The second Goldenrod gall we found in a small meadow at Hilton Pond Center is sometimes confused with the ball gall, but a closer look shows it is spindle-shaped (above) rather than spherical, hence the name "elliptical gall." This gall is caused by a moth whose scientific name is quite a bit longer than its body: Gnorimoschema gallaesolidaginis, the Goldenrod Gall Moth. The moth's life cycle is opposite from that of flies that cause ball galls; it is autumn--not spring--when the female oviposits. The moth chooses a lower leaf on a Goldenrod stem and lays an egg that, in turn, overwinters on the leaf. The larva hatches out the following spring and makes its way from the now dead leaf to a newly sprouted Goldenrod, where it eats its way through a bud and into the stem. In response to this invasion, the Goldenrod forms an elliptical gall around the area where the caterpillar took up residence. The larvae feeds and develops all summer and ultimately tunnels out of its elliptical gall before retreating and plugging the hole with silk and Goldenrod "sawdust." With its escape hatch in place, the caterpillar forms a pupae within the former feeding chamber and emerges as an adult moth by early fall, leaving behind a cavity that is often used as winter quarters by small spiders and various insects. Interestingly, the exit hole is beveled--wider at its outer rim than at the inner--so the plug is shaped rather like a bathtub stopper; this makes it easy for the newly emerged Goldenrod Gall Moth to pop the plug, but hard for a potential predator to push it in.
The third and least common Goldenrod gall at Hilton Pond Center looks almost as if it is a normal part of the plant. Called a "bunch gall," "rosette gall," or "flower gall," it occurs when the Goldenrod Gall Midge, Rhopalomyia solidaginis--a miniscule fly--lays its egg in a leaf bud. After the grub hatches, its presence somehow keeps the stem from growing and elongating, even though the Goldenrod continues to produce leaves. This results in a tight, flower-like cluster of foliage (above left and below), usually at the top of the Goldenrod's main stalk. Although the Goldenrod Gall Midge is the only insect known to cause a bunch gall, the heavily leaved cluster may become home to a diverse assemblage of arthropods, including spiders and other midge species; for this reason, the Goldenrod Gall Midge has been referred to as an "ecosystem engineer." Most authorities say the bunch gall is a Goldenrod species indicator, i.e., it occurs only on Canada Goldenrod, Solidago canadensis, and that higher susceptibility to bunch galls is an inherited trait within populations of that species. One other curious factoid about the Goldenrod Gall Midge is that the female demonstrates "monogeny," meaning that throughout her reproductive life she makes either male or female offspring, but never both.
The really unusual thing about all these Goldenrod galls is they don't seem to have a debilitating effect on Goldenrods themselves--even in those occasional Goldenrod patches in which nearly every plant appears to be gall-bearing. We suppose forming a gall might rob an individual Goldenrod plant of energy that otherwise would be devoted to flower production--thereby decreasing its reproductive potential--but vast fields of Solidago that bloom each fall across the U.S. and Canada are a pretty good sign Goldenrod is not being driven to extinction by flies, moths, or midges that cause galls to form. Around Hilton Pond Center, at least, there seems to be a natural balance between gall insects and Goldenrods--even if all those galls ARE divided into three kinds.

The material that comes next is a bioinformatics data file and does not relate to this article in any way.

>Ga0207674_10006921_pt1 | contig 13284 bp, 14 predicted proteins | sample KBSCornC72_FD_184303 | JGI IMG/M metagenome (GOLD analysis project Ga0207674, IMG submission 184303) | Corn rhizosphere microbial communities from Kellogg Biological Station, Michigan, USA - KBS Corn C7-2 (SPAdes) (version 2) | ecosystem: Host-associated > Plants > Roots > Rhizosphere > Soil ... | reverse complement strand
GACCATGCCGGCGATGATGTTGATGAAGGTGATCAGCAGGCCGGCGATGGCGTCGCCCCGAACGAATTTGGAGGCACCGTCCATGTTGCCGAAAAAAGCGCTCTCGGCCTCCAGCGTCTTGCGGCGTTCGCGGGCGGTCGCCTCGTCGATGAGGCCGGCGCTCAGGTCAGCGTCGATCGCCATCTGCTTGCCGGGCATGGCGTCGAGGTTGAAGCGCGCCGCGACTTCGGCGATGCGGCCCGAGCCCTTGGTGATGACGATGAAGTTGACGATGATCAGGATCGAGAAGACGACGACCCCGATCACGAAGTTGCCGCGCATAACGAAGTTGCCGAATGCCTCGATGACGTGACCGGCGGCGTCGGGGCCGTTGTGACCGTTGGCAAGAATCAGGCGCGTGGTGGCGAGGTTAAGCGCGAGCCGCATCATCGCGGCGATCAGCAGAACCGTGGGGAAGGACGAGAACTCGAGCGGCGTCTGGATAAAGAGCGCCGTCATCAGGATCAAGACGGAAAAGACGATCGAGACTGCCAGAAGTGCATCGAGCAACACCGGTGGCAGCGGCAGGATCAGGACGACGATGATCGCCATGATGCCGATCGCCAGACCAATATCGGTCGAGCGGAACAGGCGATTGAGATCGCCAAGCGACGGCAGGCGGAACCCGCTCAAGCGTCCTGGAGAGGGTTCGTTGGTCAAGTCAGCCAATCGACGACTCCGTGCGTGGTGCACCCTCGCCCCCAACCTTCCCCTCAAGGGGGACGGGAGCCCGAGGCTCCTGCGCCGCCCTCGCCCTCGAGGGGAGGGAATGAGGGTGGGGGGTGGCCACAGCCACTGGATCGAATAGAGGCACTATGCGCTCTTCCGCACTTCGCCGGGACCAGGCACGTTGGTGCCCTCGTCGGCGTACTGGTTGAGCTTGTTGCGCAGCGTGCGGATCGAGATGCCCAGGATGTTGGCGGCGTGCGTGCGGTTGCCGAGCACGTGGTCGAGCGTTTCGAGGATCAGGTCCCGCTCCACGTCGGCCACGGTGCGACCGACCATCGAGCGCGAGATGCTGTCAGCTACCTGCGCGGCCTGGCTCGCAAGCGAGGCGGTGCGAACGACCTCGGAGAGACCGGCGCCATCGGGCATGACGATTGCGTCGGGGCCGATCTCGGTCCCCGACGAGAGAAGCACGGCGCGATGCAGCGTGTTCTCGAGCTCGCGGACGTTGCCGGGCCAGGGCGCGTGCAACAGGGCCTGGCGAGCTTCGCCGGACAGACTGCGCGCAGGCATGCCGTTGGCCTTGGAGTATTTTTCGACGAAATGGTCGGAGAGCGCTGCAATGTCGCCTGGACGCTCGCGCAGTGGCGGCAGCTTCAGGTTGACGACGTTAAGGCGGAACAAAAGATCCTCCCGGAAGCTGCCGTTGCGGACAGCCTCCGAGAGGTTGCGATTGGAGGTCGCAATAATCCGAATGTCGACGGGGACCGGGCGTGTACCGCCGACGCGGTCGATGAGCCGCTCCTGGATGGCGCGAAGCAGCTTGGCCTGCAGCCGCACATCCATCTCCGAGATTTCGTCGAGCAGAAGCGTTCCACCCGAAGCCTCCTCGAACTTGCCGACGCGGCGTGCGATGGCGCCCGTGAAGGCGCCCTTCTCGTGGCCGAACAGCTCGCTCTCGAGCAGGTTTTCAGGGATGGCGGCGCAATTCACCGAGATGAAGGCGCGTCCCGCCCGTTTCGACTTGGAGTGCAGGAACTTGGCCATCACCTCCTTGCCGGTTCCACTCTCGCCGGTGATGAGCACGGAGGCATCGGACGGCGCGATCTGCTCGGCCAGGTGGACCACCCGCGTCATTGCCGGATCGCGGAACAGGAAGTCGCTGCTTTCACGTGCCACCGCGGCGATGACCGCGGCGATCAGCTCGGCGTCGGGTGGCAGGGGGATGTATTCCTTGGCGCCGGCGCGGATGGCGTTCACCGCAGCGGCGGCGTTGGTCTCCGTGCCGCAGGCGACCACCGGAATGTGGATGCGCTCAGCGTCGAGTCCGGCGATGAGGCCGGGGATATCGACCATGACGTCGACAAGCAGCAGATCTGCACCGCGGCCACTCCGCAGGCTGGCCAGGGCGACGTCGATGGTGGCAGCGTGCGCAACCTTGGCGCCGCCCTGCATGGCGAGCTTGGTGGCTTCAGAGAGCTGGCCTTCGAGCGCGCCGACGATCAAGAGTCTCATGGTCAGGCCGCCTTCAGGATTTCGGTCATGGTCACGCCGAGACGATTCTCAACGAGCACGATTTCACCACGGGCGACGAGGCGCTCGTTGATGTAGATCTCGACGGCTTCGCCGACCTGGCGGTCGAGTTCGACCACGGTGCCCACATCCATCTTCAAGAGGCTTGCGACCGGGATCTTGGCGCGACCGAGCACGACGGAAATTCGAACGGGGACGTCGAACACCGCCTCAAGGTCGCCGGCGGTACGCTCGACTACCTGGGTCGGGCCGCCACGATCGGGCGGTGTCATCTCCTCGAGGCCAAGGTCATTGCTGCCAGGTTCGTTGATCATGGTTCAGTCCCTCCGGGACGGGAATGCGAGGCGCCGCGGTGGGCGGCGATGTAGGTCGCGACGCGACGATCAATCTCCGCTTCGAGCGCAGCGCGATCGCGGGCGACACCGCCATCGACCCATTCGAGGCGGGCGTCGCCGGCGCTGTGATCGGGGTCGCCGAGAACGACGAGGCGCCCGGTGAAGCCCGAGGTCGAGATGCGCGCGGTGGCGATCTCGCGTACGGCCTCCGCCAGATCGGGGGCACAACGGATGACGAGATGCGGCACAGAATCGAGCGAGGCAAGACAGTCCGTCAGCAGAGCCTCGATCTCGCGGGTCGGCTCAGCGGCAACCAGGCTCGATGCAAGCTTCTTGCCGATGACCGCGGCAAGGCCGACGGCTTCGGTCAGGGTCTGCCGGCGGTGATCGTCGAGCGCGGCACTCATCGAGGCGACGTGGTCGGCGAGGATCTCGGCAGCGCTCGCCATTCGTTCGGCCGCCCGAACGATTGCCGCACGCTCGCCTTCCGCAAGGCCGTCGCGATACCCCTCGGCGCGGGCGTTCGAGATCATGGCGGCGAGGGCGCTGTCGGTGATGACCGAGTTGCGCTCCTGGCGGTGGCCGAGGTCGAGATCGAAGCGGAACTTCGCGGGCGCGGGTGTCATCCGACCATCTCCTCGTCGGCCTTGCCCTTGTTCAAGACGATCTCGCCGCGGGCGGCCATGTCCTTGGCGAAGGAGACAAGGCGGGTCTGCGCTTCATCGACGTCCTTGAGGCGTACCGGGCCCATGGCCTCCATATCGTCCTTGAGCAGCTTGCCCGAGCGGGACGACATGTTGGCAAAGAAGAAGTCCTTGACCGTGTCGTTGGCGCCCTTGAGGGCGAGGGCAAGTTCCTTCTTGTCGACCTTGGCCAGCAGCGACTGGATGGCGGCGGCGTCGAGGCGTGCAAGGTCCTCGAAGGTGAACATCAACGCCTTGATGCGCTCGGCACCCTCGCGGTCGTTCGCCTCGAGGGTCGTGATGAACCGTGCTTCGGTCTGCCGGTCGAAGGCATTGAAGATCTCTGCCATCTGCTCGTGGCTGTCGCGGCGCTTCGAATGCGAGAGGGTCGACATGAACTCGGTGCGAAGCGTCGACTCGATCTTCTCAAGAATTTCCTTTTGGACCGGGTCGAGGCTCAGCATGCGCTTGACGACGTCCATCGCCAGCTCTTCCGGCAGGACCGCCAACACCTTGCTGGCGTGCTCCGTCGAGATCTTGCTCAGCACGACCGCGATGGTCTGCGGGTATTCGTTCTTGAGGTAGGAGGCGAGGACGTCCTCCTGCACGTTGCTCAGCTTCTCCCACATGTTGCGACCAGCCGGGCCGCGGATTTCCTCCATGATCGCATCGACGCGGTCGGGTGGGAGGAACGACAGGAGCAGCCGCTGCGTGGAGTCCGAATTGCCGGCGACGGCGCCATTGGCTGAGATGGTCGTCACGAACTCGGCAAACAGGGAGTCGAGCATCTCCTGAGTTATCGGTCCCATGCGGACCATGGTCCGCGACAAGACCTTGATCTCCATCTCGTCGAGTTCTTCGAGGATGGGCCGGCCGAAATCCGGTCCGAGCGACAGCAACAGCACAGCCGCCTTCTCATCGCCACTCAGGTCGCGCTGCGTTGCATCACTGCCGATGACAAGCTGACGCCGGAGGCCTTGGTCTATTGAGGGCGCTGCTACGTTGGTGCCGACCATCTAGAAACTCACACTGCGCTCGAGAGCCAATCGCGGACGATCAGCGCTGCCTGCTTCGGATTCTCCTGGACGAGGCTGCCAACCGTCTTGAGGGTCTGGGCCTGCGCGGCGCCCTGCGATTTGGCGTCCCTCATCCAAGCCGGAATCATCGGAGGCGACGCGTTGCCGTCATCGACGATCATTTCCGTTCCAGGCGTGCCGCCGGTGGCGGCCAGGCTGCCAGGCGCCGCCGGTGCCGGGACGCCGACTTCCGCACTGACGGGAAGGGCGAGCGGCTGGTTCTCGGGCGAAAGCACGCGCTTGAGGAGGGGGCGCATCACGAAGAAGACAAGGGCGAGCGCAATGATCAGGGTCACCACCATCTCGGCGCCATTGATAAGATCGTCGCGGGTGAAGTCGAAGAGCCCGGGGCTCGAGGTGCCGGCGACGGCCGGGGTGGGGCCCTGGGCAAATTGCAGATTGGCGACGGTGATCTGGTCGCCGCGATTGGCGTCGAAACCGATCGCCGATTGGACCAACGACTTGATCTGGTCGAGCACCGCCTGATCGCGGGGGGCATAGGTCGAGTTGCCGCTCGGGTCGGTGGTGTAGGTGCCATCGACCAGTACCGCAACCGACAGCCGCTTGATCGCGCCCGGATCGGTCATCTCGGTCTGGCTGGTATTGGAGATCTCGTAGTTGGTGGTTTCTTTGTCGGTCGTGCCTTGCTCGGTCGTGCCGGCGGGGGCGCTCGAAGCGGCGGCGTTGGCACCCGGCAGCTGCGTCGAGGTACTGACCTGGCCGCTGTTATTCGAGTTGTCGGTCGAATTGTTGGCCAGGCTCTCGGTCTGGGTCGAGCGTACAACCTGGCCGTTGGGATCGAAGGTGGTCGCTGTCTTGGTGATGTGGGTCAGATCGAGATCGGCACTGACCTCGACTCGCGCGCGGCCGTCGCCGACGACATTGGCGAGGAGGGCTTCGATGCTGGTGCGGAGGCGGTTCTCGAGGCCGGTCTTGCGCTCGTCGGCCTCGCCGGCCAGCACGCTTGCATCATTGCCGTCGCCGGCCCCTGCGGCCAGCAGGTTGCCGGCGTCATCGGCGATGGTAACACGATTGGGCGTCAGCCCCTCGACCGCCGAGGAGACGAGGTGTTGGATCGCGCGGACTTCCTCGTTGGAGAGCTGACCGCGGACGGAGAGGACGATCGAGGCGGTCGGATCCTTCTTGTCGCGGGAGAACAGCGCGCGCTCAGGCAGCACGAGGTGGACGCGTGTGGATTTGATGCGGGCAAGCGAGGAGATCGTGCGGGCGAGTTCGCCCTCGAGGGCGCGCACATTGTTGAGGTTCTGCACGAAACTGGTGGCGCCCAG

All text & photos © Hilton Pond Center
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Be sure to scroll down for an account of all birds banded or recaptured during the week, plus other nature notes of interest.
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Oct 15 to Mar 15:
SPECIES BANDED THIS WEEK:
* = New species for 2005
WEEKLY BANDING TOTAL
YEARLY BANDING TOTAL (2005)
BANDING GRAND TOTAL
NOTABLE RECAPTURES THIS WEEK
This species is one of three "spot-breasted" thrushes that we see at Hilton Pond Center only in migration; the others are Swainson's Thrush and Veery. A fourth species, the Wood Thrush, has bred on the property. Of all these, Swainson's is by far the most common, with 441 banded since 1982. (See Annual Bandings for a list of of other totals.)
All text & photos © Hilton Pond Center
OTHER SIGHTINGS OF INTEREST
--After more than five weeks with no precipitation--except for an hour or so of "spit-rain" the last week in September--Tropical Storm Tammy pushed moisture toward Hilton Pond on the night of 5-6 Oct, finally breaking the drought. Steady rain continued until midnight on 7 Oct when the rain gauge read 3.2". Normally, this much rain would have raised the pond level several inches, but the rain was so slow that surrounding soil simply soaked up everything, leaving little run-off to flow into the pond itself.
--Two Ruby-throated Hummingbirds banded this week could be our last of 2005 at the Center; during the past 22 years we've only caught eight after 7 Oct. Nonetheless, the two most recent RTHU brought the season total to 225--15 more than our previous record set in 2004.
--We mis-listed a Bay-breasted Warbler netted last week--only our tenth ever--as a Pine Warbler. Immatures of both species look remarkably alike, except the Bay-breasted has a lightly streaked back and buffy undertail coverts.
--One of the nicest Hilton Pond birds of the year--decade, even--occurred on the afternoon of 5 Oct when we saw movement outside the office window. Hiking down the trunk of an old Flowering Dogwood was an unmistakable crimson-and-white-and-black adult Red-headed Woodpecker. This colorful creature--in our eye one of the most magnificent birds in North America--made its way to the bird bath and drank its fill before flapping away, just before we were able to focus our telephoto lens and snap a documenting photo. This species is significant because the last time we saw Red-headed Woodpeckers was more than two decades ago on 12 Mar 1982--the very day we closed on our new Hilton Pond property!